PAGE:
The most significant point of difference between the Zaibatsu and the Chaebol is that unlike their Japanese analogue, the Chaebol were not permitted to own banks (Lee, 1997 P. 19). During the regime of Park, South Korean banks were nationalised. This was done in order to supply scarce capital to corporates which the government identified to be vital for the manifestation of national objectives. Thus, the chaebol which enjoyed more favour of the government could procure more funds and could grow huge. This fact helps in inferring that the economic strength and success of the chaebol was not necessarily valid but in most cases a proportional outcome of the government-chaebol interrelationship (Watkins, n.d.).
The industrialisation of South Korea materialised during the regime of Park Chung Hee. Prior to this, it was largely an agrarian economy. This shift was initiated by penalising the corrupt business leaders followed by reformation of the state bureaucracy and the establishment of an economic planning ministry (based on the Japanese Zaibatsu System). During the initial phase of liberalisation South Korean industrialists were chiefly export-oriented owing to the fact that they were used by Japan as an offshore platform for the purpose of re-exporting its partially manufactured products to USA. Joint Ventures (JVs) between the Koreans and the Japanese flourished and they helped the Koreans in gaining technology and knowledge of foreign markets. The Korean government patronised this export – oriented strategy through promoting the formation of chaebol through merger of Korean industries. These highly integrated, family-controlled businesses enjoyed profuse government support in all operational activities, ranging from tax advantages to making foray into overseas markets.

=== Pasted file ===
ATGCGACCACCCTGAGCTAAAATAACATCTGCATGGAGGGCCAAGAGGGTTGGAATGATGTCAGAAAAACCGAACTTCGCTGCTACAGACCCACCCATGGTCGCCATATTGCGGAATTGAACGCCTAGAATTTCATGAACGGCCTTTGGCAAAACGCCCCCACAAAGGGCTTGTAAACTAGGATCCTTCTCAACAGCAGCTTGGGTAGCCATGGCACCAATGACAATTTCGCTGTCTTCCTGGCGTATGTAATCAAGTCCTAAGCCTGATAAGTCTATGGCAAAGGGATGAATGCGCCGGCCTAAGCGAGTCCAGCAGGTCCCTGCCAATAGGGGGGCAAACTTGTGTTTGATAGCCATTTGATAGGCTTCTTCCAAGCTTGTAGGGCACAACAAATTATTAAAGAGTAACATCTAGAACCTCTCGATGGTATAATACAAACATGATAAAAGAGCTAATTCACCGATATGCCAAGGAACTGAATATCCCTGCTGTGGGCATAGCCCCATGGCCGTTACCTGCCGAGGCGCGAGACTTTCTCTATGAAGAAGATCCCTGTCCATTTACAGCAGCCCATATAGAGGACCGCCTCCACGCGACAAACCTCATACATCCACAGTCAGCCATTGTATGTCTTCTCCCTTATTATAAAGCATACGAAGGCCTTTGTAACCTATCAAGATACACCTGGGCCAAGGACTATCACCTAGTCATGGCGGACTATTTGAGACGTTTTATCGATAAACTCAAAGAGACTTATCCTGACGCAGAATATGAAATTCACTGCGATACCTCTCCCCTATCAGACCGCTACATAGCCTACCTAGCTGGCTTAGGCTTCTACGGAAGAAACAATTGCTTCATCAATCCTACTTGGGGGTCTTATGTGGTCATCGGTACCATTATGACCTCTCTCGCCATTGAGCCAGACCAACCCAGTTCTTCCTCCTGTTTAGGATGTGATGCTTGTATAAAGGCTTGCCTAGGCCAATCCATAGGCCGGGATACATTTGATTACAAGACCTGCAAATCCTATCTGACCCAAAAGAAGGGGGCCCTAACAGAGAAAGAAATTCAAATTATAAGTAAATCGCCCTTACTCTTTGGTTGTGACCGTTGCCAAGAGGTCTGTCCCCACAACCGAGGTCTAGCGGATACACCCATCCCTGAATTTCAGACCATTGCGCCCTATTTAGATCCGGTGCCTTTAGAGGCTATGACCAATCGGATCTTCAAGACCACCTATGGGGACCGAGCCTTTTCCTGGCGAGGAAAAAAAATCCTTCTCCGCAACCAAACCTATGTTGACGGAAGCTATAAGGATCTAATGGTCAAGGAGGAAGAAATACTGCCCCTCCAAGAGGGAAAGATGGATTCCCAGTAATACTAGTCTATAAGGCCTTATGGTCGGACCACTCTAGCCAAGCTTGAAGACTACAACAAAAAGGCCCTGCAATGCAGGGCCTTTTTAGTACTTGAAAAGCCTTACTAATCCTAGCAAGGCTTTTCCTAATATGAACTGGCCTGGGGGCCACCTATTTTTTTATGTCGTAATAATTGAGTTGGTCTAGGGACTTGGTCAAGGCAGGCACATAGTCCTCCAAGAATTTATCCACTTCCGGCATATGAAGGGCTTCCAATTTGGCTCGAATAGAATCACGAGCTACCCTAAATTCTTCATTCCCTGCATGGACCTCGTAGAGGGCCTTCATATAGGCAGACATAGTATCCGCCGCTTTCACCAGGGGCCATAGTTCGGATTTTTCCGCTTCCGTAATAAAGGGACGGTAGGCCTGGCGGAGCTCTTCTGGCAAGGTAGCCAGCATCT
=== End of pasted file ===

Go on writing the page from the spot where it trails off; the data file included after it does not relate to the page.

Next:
The Korean focus on the development of the heavy industries and